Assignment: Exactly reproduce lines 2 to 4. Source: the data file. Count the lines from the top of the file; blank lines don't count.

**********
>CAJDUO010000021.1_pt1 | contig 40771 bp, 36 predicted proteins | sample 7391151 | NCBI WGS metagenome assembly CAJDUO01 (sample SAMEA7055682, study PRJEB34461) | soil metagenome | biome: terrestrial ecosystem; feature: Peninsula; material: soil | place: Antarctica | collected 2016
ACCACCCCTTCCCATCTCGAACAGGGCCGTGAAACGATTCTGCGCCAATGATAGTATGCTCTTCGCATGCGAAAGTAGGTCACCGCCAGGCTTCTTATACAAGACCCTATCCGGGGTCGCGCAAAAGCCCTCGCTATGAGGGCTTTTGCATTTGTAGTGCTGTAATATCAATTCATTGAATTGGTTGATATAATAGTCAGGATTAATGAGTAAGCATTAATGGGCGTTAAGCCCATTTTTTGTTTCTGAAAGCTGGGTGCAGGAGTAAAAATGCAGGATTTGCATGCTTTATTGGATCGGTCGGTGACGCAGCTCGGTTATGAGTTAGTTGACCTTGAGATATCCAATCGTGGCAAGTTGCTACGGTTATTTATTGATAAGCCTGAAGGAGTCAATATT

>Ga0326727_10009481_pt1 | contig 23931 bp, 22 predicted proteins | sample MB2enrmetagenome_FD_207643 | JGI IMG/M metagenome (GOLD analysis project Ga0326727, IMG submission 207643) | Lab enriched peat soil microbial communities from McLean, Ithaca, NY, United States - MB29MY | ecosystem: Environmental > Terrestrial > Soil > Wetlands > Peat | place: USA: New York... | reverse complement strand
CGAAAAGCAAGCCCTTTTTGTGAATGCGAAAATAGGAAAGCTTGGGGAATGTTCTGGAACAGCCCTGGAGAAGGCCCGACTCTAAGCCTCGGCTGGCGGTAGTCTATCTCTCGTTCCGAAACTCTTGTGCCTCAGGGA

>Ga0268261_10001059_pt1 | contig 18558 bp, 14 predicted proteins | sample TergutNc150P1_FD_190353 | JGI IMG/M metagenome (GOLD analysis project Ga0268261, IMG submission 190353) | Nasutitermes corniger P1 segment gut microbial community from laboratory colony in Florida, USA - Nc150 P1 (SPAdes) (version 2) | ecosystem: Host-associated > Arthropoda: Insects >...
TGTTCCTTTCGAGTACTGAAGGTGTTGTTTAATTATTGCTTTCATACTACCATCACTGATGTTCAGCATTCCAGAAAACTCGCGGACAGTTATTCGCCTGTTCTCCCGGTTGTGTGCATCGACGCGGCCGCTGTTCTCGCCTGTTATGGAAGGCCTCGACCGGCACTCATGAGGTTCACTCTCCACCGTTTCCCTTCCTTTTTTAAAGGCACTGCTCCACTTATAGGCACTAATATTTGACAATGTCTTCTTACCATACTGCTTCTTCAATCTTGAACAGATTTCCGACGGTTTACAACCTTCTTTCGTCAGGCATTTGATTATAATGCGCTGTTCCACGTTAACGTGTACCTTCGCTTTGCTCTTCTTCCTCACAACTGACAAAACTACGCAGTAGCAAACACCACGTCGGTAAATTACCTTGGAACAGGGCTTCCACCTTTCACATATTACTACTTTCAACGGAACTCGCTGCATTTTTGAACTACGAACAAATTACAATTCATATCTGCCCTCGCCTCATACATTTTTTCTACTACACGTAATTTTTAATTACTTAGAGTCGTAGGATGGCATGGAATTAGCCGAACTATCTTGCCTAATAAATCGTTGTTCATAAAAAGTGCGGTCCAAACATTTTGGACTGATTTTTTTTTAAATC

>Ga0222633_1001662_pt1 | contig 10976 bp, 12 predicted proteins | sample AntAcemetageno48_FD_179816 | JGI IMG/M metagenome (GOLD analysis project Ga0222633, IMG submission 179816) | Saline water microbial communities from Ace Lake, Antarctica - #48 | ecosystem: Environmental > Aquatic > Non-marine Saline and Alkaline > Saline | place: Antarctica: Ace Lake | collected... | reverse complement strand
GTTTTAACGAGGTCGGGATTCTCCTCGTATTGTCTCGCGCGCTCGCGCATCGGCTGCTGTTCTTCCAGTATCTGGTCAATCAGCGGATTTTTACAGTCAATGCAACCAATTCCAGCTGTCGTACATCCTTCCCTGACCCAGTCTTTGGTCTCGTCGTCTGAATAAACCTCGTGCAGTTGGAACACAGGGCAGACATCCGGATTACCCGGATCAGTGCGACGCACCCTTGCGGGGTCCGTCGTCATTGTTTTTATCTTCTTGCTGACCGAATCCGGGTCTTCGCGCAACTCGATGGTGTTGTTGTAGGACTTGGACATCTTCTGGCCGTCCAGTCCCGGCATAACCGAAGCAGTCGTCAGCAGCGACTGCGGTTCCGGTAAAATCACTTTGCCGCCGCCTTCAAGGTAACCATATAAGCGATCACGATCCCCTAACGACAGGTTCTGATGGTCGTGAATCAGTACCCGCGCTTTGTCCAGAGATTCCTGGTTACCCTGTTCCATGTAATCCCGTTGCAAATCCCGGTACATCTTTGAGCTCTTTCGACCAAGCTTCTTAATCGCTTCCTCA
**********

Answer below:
ACCACCCCTTCCCATCTCGAACAGGGCCGTGAAACGATTCTGCGCCAATGATAGTATGCTCTTCGCATGCGAAAGTAGGTCACCGCCAGGCTTCTTATACAAGACCCTATCCGGGGTCGCGCAAAAGCCCTCGCTATGAGGGCTTTTGCATTTGTAGTGCTGTAATATCAATTCATTGAATTGGTTGATATAATAGTCAGGATTAATGAGTAAGCATTAATGGGCGTTAAGCCCATTTTTTGTTTCTGAAAGCTGGGTGCAGGAGTAAAAATGCAGGATTTGCATGCTTTATTGGATCGGTCGGTGACGCAGCTCGGTTATGAGTTAGTTGACCTTGAGATATCCAATCGTGGCAAGTTGCTACGGTTATTTATTGATAAGCCTGAAGGAGTCAATATT

>Ga0326727_10009481_pt1 | contig 23931 bp, 22 predicted proteins | sample MB2enrmetagenome_FD_207643 | JGI IMG/M metagenome (GOLD analysis project Ga0326727, IMG submission 207643) | Lab enriched peat soil microbial communities from McLean, Ithaca, NY, United States - MB29MY | ecosystem: Environmental > Terrestrial > Soil > Wetlands > Peat | place: USA: New York... | reverse complement strand
CGAAAAGCAAGCCCTTTTTGTGAATGCGAAAATAGGAAAGCTTGGGGAATGTTCTGGAACAGCCCTGGAGAAGGCCCGACTCTAAGCCTCGGCTGGCGGTAGTCTATCTCTCGTTCCGAAACTCTTGTGCCTCAGGGA